Why Should I Spay or Neuter My Rabbit?
By Chandra Moira Beal
Spaying and neutering rabbits is just as important as altering dogs and cats. There are many good reasons to spay or neuter your rabbit:
Over 15 million adoptable dogs, cats, and rabbits are killed in animal shelters in the United States every year. Unwanted rabbits are often abandoned in fields, parks, or on city streets to fend for themselves where they suffer from starvation, sickness, and are easy prey to other animals or traffic accidents. Altered rabbits won't contribute to the problem of overpopulation.
Altered rabbits tend to be healthier and livelonger than unaltered rabbits. The risk of reproductive cancers (ovarian, uterine, mammarian) for an unspayed female rabbit stands at 85%, but is virtually eliminated through spaying. Neutered males will also live longer, since they won't be tempted to fight with other animals (rabbits, cats, etc.) due to sexual aggression.
Altered rabbits also make better companions. They are calmer, more affectionate, and steady once the undeniable urge to mate has been removed. Neutered rabbits are less prone to destructive and aggressive behavior after surgery. Unneutered male rabbits spray, and both males and females are much easier to litter train after they have been altered. This makes them much easier to live with!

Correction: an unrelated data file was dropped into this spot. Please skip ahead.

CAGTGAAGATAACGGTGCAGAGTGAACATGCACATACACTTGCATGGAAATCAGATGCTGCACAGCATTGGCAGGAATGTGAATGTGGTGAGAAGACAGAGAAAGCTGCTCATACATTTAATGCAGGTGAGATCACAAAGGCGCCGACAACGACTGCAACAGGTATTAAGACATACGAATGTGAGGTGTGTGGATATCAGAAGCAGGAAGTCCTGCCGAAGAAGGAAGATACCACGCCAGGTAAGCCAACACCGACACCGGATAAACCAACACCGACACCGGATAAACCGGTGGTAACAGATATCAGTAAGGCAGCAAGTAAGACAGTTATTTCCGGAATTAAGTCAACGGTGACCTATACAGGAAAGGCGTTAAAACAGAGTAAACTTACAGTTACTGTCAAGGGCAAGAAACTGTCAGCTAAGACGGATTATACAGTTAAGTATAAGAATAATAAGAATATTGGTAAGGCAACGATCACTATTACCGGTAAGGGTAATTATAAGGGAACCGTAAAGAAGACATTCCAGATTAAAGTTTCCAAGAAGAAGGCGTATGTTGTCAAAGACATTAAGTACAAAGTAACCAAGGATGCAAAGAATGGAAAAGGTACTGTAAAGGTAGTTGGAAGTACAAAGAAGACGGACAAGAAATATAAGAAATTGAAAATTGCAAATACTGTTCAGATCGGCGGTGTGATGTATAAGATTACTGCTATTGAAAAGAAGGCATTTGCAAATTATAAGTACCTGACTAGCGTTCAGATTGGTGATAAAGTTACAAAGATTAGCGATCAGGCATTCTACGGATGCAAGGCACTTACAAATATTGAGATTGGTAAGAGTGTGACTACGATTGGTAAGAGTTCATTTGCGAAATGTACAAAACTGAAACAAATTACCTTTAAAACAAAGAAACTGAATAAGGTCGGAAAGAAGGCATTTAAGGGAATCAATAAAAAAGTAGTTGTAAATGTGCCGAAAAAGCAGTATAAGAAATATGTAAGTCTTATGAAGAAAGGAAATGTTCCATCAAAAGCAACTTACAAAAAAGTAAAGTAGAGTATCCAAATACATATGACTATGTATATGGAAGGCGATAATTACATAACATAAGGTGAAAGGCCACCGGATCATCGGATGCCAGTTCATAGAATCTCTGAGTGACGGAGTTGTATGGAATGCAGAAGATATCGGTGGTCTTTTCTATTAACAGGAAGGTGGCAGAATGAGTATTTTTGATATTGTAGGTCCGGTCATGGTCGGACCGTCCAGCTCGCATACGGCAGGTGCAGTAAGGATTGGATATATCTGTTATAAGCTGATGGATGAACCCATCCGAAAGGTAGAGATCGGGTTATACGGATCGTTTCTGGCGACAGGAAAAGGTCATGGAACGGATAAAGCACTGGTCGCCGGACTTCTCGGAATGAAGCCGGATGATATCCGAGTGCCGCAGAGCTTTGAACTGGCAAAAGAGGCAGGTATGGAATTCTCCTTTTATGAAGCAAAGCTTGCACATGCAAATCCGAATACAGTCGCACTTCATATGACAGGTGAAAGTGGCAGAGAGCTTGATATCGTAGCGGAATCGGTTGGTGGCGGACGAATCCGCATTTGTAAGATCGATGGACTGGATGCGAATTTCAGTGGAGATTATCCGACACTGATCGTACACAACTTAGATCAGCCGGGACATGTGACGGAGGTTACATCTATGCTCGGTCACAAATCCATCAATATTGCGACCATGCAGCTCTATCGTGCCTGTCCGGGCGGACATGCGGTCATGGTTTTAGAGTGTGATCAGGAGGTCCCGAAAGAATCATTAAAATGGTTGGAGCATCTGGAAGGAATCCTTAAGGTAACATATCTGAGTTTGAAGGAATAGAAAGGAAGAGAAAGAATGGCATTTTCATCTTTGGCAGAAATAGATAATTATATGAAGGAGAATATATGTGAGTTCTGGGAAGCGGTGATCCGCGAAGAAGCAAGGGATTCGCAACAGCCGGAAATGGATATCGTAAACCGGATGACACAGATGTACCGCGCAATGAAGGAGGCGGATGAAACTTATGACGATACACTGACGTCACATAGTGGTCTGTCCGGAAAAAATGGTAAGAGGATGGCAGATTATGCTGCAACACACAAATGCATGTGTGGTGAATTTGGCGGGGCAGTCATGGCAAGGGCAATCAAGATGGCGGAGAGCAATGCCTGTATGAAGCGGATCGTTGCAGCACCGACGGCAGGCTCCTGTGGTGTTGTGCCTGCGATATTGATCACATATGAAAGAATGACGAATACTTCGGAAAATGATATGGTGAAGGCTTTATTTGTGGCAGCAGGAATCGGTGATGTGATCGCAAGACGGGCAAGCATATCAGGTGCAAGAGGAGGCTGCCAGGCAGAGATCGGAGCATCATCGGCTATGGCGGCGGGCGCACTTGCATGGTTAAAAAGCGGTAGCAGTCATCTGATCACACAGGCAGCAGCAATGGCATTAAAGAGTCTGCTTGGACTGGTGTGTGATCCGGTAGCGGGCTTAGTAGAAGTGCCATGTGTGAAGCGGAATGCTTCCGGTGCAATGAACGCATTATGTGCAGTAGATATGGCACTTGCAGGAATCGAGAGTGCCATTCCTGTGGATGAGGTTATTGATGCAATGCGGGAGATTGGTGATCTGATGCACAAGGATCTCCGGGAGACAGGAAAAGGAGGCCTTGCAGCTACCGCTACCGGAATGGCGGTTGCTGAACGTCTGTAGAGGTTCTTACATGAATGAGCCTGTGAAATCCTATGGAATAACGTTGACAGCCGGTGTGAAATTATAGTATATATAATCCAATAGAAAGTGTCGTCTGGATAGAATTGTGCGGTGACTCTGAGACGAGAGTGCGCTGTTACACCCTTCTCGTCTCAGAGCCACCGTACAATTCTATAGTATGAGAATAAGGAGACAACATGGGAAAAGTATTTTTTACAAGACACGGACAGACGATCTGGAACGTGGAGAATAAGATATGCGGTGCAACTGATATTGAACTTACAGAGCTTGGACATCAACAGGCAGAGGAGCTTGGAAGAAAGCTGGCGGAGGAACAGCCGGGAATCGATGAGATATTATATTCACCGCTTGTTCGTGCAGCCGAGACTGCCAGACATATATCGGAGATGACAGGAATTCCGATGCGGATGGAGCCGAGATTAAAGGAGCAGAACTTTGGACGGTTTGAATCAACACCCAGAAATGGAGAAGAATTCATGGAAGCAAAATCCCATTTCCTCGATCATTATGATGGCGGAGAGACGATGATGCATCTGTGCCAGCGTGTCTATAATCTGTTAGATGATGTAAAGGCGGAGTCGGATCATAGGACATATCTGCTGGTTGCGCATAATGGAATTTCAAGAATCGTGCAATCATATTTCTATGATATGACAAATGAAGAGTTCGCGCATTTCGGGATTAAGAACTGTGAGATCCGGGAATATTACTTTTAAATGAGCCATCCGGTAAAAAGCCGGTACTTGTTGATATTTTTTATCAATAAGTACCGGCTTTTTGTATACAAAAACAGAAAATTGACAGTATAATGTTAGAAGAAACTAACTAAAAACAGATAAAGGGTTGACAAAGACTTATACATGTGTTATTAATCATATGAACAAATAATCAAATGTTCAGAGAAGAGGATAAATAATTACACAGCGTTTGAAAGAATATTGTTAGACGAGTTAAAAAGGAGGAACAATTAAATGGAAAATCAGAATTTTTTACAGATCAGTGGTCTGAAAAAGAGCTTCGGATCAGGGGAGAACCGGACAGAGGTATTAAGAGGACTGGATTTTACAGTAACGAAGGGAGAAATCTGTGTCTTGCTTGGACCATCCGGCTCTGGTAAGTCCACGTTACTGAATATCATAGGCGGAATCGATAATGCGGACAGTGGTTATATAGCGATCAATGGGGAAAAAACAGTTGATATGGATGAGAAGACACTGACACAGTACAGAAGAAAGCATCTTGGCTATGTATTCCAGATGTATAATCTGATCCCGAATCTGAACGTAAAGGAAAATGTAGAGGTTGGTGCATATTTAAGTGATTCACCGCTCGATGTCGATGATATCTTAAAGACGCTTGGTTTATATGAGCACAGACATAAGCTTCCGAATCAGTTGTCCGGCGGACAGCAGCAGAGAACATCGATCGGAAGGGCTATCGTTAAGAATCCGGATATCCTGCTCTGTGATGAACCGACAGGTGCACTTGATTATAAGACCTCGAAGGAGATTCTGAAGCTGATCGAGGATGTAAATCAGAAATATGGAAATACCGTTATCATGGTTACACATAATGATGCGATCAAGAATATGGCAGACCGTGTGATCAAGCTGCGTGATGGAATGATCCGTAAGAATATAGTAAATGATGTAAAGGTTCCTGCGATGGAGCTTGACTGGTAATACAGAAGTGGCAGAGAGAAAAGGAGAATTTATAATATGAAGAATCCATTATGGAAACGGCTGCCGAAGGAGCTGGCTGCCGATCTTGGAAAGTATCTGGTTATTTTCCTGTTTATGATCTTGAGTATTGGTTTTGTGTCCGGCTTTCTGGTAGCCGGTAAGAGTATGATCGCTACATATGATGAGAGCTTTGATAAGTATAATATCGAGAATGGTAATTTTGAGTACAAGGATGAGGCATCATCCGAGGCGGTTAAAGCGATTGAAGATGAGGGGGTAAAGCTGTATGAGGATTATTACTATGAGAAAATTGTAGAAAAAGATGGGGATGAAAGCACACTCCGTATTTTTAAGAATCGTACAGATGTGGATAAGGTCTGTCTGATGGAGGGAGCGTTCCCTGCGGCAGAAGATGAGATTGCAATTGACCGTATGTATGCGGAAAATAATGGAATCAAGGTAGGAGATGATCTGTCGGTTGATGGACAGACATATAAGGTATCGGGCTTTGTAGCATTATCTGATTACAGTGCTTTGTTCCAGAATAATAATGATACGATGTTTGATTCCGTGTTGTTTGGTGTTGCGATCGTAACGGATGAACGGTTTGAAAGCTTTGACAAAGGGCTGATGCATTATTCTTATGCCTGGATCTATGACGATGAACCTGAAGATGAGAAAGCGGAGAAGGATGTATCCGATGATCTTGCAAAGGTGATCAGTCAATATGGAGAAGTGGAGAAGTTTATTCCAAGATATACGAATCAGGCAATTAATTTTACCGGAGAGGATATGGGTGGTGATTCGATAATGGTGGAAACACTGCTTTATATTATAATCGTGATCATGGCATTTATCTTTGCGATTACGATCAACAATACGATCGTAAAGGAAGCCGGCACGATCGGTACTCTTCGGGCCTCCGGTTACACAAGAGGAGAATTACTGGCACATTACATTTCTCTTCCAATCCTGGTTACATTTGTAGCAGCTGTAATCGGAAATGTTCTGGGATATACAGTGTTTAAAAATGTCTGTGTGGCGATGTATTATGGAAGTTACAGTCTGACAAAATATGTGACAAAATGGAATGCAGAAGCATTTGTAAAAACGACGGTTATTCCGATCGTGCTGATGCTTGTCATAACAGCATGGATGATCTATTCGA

Rabbits are social animals and enjoy the company of other rabbits. But unless your rabbit is altered, he cannot have a friend, either of the opposite sex or the same sex, due to sexual and aggressive behaviors triggered by hormones. Altering expands the rabbit's social circle.
Females can be spayed as soon as they sexually mature, usually around 4 months of age, but many veterinarians prefer to wait until they are 6 months old, as surgery is riskier on a younger rabbit. Males can be neutered as soon as the testicles descend, usually around 3-1/2 months of age, but many veterinarians prefer to wait until they are 5 months old. If a rabbit is 6 years old, anesthetics and surgery become more risky.
Spaying and neutering for rabbits is a safe procedure when performed by experienced rabbit veterinarians (see my other article on How to Find a Veterinarian). Unfortunately, the vast majority of veterinarians aren't experienced with safe rabbit surgery techniques. Don't allow a veterinarian with little or no experience with rabbits spay or neuter your rabbit. Rabbit anatomy is different than cats and dogs, and they require different anesthesia and medication. Using isofluorene as the anesthetic and appropriate surgical and after-surgery techniques, spaying and neutering of rabbits is as safe as for any other animal.
Most veterinarians charge somewhere between $55 and $120 to alter a rabbit, while most spay and neuter clinics charge between $25 and $50 dollars. The cost is well worth the investment. Your pet will be happier, healthier and live longer, and you'll have fewer surprises (unplanned litters, shredded carpet).
Spay and neuter your pets. It's the right thing to do.
© Copyright by Chandra Moira Beal. All rights reserved.
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